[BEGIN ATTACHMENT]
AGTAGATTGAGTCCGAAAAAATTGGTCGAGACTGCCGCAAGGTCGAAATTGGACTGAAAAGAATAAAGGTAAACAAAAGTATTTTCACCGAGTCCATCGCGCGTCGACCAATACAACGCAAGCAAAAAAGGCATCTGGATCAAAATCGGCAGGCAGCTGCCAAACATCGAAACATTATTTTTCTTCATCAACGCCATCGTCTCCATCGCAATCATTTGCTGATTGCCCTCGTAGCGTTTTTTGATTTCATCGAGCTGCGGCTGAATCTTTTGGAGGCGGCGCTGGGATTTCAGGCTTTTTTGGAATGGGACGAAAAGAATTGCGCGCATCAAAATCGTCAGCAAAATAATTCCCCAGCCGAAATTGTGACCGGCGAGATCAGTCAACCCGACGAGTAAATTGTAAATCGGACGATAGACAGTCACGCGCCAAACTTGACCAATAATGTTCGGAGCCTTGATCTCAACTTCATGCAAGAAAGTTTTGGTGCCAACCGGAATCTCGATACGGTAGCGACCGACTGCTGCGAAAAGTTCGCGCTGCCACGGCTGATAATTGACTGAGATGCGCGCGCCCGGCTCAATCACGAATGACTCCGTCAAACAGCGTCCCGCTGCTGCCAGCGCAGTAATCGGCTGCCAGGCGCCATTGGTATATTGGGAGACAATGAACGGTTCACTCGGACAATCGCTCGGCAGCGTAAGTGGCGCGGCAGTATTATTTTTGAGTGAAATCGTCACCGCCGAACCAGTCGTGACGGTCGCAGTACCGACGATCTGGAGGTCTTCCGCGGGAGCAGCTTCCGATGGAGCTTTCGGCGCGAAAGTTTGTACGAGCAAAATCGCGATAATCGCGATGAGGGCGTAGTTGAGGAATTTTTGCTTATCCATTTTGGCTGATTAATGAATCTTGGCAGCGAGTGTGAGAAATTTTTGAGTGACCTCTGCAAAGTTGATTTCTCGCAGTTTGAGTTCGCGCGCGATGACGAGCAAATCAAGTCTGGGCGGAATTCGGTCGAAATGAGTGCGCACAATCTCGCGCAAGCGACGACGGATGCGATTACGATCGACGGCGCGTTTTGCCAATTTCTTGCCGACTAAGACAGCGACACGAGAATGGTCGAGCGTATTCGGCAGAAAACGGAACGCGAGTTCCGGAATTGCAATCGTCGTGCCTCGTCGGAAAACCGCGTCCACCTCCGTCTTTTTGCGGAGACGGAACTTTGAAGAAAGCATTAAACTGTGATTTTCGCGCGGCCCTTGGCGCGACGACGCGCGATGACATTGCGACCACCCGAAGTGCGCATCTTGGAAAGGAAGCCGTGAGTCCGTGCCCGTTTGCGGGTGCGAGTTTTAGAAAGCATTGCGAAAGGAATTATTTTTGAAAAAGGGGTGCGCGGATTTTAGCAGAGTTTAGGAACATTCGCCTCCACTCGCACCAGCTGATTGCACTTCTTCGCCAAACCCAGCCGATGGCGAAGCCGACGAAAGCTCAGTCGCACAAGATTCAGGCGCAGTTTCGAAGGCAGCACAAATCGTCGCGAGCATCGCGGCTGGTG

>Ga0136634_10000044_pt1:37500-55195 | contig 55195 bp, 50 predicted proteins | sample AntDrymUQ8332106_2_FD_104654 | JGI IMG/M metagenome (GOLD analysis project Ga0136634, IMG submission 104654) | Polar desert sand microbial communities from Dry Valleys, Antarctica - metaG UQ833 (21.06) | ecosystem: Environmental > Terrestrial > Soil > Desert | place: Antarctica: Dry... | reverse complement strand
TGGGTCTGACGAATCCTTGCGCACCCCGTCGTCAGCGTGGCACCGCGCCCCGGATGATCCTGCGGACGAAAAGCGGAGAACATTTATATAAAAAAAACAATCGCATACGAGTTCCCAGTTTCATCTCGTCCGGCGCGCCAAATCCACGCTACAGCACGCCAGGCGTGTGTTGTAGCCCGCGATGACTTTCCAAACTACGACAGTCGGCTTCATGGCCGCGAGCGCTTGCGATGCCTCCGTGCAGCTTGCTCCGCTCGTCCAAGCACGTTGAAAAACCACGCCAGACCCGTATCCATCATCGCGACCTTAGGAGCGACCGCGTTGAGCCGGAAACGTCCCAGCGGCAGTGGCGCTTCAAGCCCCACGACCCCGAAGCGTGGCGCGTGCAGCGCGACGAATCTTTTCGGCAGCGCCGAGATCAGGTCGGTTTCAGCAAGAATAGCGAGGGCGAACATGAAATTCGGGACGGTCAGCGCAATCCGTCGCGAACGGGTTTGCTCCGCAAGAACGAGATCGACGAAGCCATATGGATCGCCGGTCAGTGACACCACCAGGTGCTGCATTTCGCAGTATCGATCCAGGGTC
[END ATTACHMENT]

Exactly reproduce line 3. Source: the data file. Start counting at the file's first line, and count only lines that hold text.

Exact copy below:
TGGGTCTGACGAATCCTTGCGCACCCCGTCGTCAGCGTGGCACCGCGCCCCGGATGATCCTGCGGACGAAAAGCGGAGAACATTTATATAAAAAAAACAATCGCATACGAGTTCCCAGTTTCATCTCGTCCGGCGCGCCAAATCCACGCTACAGCACGCCAGGCGTGTGTTGTAGCCCGCGATGACTTTCCAAACTACGACAGTCGGCTTCATGGCCGCGAGCGCTTGCGATGCCTCCGTGCAGCTTGCTCCGCTCGTCCAAGCACGTTGAAAAACCACGCCAGACCCGTATCCATCATCGCGACCTTAGGAGCGACCGCGTTGAGCCGGAAACGTCCCAGCGGCAGTGGCGCTTCAAGCCCCACGACCCCGAAGCGTGGCGCGTGCAGCGCGACGAATCTTTTCGGCAGCGCCGAGATCAGGTCGGTTTCAGCAAGAATAGCGAGGGCGAACATGAAATTCGGGACGGTCAGCGCAATCCGTCGCGAACGGGTTTGCTCCGCAAGAACGAGATCGACGAAGCCATATGGATCGCCGGTCAGTGACACCACCAGGTGCTGCATTTCGCAGTATCGATCCAGGGTC